The project will analyze the effects of advanced telecommunications technologies on reform efforts seeking to decentralize democratic governance. Analysis will focus on technology use in the implementation of a formal neighborhood council system in the City of Los Angeles. This reform effort represents a significant and well-defined natural experiment in the political uses of information and communications technologies (ICTs). As such, it provides an opportunity to extend the technology and politics literature, which to date has focused on the national level and elections, to investigate effects on local governance, which is the primary sphere for civic engagement in policy making. The research will draw from theories in the area of political communication, organizational theory and urban political economy to develop hypotheses about the factors that influence the successful integration of ICTs in the creation of neighborhood council systems, their effects on patterns of political communication, and the effects of communications networks on political outcomes and attitudes among stakeholders at the local level.

The implementation of neighborhood councils in Los Angeles is currently in the planning process and will proceed beginning June 2001. The current plan calls for the creation of 100 to 200 advisory councils at the community level, and the implementation of an Internet-based early notification system intended to provide councils early input into city policy making processes. In addition, councils are required to create systems for communication with community stakeholders. The City in turn is mandated to provide councils with a communication system linking all neighborhood councils and training and material support for communications. This reform represents an unprecedented urban experiment with political communication, and is particularly important given the size, ethnic diversity, and global economic position of the City of Los Angeles. The research will employ multiple methods to elucidate the complex linkages between implementation inputs, communication networks, political processes, and policy and attitudinal outcomes. The methods employed will include (1) case study analysis of the design, implementation, and diffusion of neighborhood councils and communications technology; (2) analysis of the vertical communications promulgated and received by elected officials as a part of the mandated early notification system; (3) network analysis of the dynamics of communications within and between neighborhood councils and city government; and (4) preliminary analysis of the political effects of vertical and horizontal communications.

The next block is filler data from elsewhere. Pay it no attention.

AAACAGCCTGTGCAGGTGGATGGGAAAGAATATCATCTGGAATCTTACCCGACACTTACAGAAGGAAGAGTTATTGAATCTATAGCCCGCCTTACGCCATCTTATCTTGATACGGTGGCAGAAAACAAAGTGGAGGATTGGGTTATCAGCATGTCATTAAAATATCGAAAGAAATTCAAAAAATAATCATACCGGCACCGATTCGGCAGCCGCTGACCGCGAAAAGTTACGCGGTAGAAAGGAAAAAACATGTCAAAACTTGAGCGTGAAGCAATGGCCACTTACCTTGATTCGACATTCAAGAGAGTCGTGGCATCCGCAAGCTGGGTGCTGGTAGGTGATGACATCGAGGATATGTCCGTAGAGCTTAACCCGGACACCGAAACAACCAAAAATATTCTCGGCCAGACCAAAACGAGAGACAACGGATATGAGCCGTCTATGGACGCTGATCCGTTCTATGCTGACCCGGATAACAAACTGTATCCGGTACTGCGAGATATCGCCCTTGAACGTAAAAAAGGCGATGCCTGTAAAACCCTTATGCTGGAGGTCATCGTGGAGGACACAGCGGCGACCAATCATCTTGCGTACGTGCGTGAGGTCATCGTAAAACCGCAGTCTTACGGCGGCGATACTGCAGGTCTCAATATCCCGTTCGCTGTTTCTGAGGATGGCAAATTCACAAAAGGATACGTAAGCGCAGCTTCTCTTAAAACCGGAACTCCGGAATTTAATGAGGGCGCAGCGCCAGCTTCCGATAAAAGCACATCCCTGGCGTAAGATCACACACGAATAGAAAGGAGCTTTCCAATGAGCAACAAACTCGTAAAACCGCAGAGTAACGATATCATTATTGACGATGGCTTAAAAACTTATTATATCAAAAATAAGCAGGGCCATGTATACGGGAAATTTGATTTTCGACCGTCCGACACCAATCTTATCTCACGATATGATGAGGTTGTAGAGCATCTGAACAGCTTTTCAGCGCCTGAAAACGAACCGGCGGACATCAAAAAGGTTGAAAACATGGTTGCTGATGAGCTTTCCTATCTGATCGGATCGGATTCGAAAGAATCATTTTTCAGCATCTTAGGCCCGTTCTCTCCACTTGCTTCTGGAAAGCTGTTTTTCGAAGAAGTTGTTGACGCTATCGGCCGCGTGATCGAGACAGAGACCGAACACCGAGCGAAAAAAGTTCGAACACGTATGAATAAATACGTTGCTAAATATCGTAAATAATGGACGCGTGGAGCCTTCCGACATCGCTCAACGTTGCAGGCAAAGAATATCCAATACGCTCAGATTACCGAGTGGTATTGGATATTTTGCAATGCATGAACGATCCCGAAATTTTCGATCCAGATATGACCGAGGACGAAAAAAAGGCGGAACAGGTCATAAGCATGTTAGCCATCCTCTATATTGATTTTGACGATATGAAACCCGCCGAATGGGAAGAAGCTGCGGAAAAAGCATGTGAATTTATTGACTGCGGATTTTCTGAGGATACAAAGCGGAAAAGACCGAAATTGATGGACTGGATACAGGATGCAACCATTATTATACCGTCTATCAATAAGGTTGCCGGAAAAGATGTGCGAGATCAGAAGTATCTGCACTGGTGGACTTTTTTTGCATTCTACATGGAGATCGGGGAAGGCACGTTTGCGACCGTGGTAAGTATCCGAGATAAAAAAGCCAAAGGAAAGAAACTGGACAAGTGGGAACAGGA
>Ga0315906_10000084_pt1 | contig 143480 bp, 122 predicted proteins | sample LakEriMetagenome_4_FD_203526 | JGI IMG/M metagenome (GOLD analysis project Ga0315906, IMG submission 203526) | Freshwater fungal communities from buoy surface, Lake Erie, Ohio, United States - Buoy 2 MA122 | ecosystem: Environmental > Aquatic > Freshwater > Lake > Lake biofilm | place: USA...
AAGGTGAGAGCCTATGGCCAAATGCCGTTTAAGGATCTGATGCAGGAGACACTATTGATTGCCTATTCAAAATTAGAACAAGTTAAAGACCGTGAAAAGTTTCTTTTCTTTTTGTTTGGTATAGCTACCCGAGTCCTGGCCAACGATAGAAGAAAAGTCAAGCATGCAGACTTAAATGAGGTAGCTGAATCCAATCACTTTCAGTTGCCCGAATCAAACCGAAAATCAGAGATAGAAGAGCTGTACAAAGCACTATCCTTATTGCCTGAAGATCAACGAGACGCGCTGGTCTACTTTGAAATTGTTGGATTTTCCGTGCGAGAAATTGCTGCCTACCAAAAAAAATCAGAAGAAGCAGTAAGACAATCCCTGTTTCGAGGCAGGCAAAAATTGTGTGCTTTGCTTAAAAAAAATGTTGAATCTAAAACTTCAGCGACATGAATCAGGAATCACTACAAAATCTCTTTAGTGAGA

Data collection will include archival and field research, interviews, and two panel surveys. These data will be employed in diffusion analyses and network analyses producing sociograms of linkages and cliques developing among members of city government and neighborhood councils. The network analysis provides a systematic framework for conceptualizing and analyzing the effects of ICTs on communication patterns and the manner in which changing communication patterns influence democratic outcomes. This analysis will illuminate the effects of ICTs on the distribution of information and political communications and the resulting effects of changing communication patterns on citizen participation and the responsiveness of political institutions. The research is expected to improve understanding of the technological factors that impede or promote political participation by traditionally underrepresented groups and provide a more detailed understanding of socio-economic and communicative characteristics of citizens impede them from taking advantage of technology-based reforms. This knowledge will help policy makers develop methods by which these differences may be bridged.

National Science Foundation (NSF)
Division of Information and Intelligent Systems (IIS)
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Lawrence Brandt
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University of Southern California
Los Angeles
United States
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